That was a mouthful, wasn’t it?
What’s even more amazing is that in the original Greek, all that I just read was one sentence. Its as though Paul is just so overcome here that the words just spill out of his mouth and tumble over one another in the process. In this opening page of his letter to the Ephesus, he is so excited about the meaning of Christ Jesus that there is no stopping his outpouring of words.
I hope you have times when you become so excited about some happening that words pour out in a torrent, hardly giving you time to breathe. Children often do it. Adults occasionally. I would like to think that none of you have totally suppressed the excitable child in your nature. I wish for you occasions when you are capable of letting loose a joyful torrent of words.
But as is frequently the case when a small child rushes up and blurts out her news in an excited tumble, what she is saying often gets lost in the excitement. The same is true here with Paul.
So I’m going to do something I rarely do. I’m going to reread the passage for you, but as it is written in Eugene Peterson’s adaptation The Message.
“How blessed is God! And what a blessing he is! He’s the Father of our Master, Jesus Christ, and takes us to the high places of blessing in him. Long before he laid down earth’s foundations, he had us in mind, had settled on us as the focus of his love, to be made whole and holy by his love. Long, long ago he decided to adopt us into his family through Jesus Christ. (What pleasure he took in planning this!) He wanted us to enter into the celebration of his lavish gift-giving by the hand of his beloved Son.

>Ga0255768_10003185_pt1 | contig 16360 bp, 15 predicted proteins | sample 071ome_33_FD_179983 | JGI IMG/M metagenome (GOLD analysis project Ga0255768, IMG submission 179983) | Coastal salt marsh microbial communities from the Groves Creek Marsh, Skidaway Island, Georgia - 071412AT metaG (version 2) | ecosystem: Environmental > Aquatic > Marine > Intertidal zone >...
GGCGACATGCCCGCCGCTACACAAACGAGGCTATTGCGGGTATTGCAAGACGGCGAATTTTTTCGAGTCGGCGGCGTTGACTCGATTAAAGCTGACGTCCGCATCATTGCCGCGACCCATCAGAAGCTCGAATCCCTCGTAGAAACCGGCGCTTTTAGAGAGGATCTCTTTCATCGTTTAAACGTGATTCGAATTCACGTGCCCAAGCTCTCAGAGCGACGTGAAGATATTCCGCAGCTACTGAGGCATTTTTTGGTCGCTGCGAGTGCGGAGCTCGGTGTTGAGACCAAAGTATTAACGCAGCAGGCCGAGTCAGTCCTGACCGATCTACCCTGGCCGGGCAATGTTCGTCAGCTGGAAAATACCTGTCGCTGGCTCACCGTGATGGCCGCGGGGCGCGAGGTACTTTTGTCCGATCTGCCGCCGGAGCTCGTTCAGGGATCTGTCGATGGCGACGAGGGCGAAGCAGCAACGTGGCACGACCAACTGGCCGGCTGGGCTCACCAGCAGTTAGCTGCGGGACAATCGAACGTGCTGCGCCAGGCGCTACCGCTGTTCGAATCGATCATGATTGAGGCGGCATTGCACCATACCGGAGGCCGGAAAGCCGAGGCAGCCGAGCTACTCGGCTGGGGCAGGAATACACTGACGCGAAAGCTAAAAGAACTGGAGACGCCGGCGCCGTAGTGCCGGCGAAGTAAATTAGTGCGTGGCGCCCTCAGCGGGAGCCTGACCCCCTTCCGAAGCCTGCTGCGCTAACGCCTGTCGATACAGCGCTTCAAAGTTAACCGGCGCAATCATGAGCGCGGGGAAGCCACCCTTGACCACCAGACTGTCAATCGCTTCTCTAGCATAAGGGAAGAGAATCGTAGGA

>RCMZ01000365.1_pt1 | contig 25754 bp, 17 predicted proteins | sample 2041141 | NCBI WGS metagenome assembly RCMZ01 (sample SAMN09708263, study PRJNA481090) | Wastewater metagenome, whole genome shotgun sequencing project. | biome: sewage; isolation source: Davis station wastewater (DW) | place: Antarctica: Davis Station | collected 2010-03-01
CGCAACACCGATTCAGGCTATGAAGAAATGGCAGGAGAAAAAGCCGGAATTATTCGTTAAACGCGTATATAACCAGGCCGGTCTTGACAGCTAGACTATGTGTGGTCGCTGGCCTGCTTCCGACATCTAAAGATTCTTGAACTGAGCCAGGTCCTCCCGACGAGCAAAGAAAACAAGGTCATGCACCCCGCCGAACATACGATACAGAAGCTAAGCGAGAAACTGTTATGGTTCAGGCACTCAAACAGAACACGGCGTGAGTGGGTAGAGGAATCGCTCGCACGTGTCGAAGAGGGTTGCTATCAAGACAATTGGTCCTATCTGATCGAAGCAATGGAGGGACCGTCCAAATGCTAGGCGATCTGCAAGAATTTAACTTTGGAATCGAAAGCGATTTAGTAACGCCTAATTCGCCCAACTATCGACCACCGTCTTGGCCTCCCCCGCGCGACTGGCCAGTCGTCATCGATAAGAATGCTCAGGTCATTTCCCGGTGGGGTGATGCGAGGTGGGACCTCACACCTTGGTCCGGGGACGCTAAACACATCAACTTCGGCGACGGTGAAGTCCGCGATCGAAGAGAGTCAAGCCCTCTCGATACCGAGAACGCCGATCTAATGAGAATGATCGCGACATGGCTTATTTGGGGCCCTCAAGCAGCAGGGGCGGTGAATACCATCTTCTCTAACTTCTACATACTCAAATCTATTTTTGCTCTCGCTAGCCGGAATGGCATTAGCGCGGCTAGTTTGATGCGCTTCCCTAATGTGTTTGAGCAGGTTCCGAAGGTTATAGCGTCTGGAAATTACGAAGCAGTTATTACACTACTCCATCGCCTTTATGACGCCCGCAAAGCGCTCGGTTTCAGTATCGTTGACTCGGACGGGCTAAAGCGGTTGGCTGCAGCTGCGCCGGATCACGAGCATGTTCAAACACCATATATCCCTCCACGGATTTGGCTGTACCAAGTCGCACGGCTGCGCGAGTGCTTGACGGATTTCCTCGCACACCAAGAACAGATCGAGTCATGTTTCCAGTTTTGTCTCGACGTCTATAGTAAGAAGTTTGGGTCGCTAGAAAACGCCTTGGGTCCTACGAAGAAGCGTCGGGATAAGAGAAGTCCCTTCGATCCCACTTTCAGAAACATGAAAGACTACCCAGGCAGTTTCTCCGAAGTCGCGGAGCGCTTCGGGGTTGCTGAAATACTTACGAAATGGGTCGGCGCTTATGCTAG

7-10Because of the sacrifice of the Messiah, his blood poured out on the altar of the Cross, we’re a free people—free of penalties and punishments chalked up by all our misdeeds. And not just barely free, either. Abundantly free! He thought of everything, provided for everything we could possibly need, letting us in on the plans he took such delight in making. He set it all out before us in Christ, a long-range plan in which everything would be brought together and summed up in him, everything in deepest heaven, everything on planet earth.
11-12It’s in Christ that we find out who we are and what we are living for. Long before we first heard of Christ and got our hopes up, he had his eye on us, had designs on us for glorious living, part of the overall purpose he is working out in everything and everyone.
13-14It’s in Christ that you, found yourselves home free—signed, sealed, and delivered by the Holy Spirit. This signet from God is the first installment on what’s coming, a reminder that we’ll get everything God has planned for us, a praising and glorious life.”
Well, that’s at least a little more understandable I think. Basically, God has given us this amazing gift, merely because God loves us. We didn’t do anything for the gift and it’s not a gift we can ever pay back.